As luck would have it, the third placed Porsche retired, as did a Ferrari Boxer that was ahead. As the clock ticked on towards 4 pm panic began to register on the car's followers. It had been a long, long seven minutes since the Nimrod had passed the pits. Had it finally expired? Then it appeared, travelling very slowly, its engine sounding very sick, and it limped across the line to take seventh place amidst uproar.
A post-race engine check revealed compression on only five cylinders!
'It was a very proud moment', says Williams. 'All the Union Jacks and the cheering'. Lord Downe agrees: 'It was agony. Seeing those Union Jacks and people waving did bring tears to my eyes. They were willing us on and it was marvellous.'
At Le Mans '83 hopes for a good Nimrod result were high, particularly as Mallock shaved 11sec off his best '82 practice lap, putting the car on the eighth row. Now fitted with a 580bhp Tickford engine, it was again the fastest normally aspirated machine. The usual Downe driving duo was joined by American Steve Earle.
An hour after the 4pm rolling start Mallock lay 12th but shortly after handing over to Earle, things started to go dramatically wrong. The car came in with an overcharged and boiling battery. Four hours later, after a lengthy stop for a gearbox rebuild, it was a dismal 27th. As the race progressed the car suffered continuous problems, though on the move it demonstrated lots of speed pulling almost 220mph down the Mulsanne. Midnight saw it back to 23rd, but then Salmon spun in his own oil and, soaked in oil and petrol, he managed an uncomfortable drive back to the pits. The overheated electrics had melted the high pressure oil and fuel gauge lines.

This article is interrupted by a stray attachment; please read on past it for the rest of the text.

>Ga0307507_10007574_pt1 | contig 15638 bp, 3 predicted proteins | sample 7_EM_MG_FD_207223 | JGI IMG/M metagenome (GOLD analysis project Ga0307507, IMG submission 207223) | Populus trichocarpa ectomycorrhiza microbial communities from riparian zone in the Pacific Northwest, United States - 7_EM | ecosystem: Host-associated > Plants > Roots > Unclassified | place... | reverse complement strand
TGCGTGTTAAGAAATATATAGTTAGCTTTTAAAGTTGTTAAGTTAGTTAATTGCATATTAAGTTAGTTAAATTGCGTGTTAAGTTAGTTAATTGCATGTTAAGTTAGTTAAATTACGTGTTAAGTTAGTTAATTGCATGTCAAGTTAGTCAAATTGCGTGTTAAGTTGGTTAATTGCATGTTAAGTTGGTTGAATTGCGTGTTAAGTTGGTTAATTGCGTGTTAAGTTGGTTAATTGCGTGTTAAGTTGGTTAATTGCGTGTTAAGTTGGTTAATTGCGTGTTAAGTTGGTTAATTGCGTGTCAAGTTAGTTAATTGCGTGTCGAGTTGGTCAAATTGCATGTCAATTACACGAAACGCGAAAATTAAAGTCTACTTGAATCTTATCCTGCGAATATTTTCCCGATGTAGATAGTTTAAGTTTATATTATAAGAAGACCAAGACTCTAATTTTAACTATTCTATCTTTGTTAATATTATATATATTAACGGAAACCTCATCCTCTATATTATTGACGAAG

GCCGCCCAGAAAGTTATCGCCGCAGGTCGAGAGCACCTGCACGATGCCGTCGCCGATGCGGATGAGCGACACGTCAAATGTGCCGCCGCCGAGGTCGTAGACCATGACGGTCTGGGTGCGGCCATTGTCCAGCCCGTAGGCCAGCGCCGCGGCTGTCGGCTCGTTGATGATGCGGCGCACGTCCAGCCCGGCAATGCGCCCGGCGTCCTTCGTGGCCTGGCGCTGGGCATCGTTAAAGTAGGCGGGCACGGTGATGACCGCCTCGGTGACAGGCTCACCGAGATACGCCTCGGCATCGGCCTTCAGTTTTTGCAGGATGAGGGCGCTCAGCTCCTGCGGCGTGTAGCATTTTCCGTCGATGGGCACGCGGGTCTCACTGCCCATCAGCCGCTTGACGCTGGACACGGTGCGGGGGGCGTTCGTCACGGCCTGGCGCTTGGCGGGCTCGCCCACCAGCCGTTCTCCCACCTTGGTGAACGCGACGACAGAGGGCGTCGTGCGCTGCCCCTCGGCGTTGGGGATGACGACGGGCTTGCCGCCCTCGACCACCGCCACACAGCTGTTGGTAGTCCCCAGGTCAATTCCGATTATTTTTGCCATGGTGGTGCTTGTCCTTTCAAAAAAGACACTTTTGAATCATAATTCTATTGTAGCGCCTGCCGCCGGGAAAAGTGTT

That was how the night went on The car would pit, lose places, rejoin and regain places and pit again. At one point it was as low as 31 st, four hours later it was back to 22nd and then, with Mallock driving a fine double stint, it was 17th. Salmon continued that, so that with seven hours left the Nimrod lay 15th. But, just as a top ten place looked a possibility, the engine blew. Lying on top of the bell housing was a conrod (it is used as a paperweight by his lordship). It had been rejected by an engine that, five hours earlier, had run for a few minutes without
oil pressure when the lines failed.
For 1984, changes are in hand. The V8's power is already adequate, the problem has been a need to shave
off more poundage.'The present
car', says Williams 'is grossly overweight. We hope to spend money on Kevlar bodywork and we want to use some titanium parts - a fairly economic way of getting weight off. We've done wind tunnel tests for a new body arid it has better drag and down-force than the old. If nothing else we can build those results into the current car, but it all depends on money.
'Our aim is to get the car to the minimum weight limit- or at least a kilogram figure that starts with an eight rather than a nine. . . Our chances at Le Mans have obviously improved. We'll be more competitive. I think the privateer Porsches are requiring more and more rebuilds and that should help. At Le Mans we should certainly be in the top ten if the current car is reliable. It's a hell of a long way, though'.
There is no question of turbocharging the V8. 'It's the wrong way to treat this engine', says Williams. 'We've got enough power and increasing it would only hurt the fuel consumption. Now we're comfortably within the new '84 fuel regulations.'
Is there any hope of ever beating the works Porsches? 'None', says Williams, 'we'd have to introduce a batch of duff exhaust valves into their factory to do that.' But Viscount Downe is either less secretive or more optimistic: 'Judging by testing, the results we could achieve are
spectacular and totally classified.'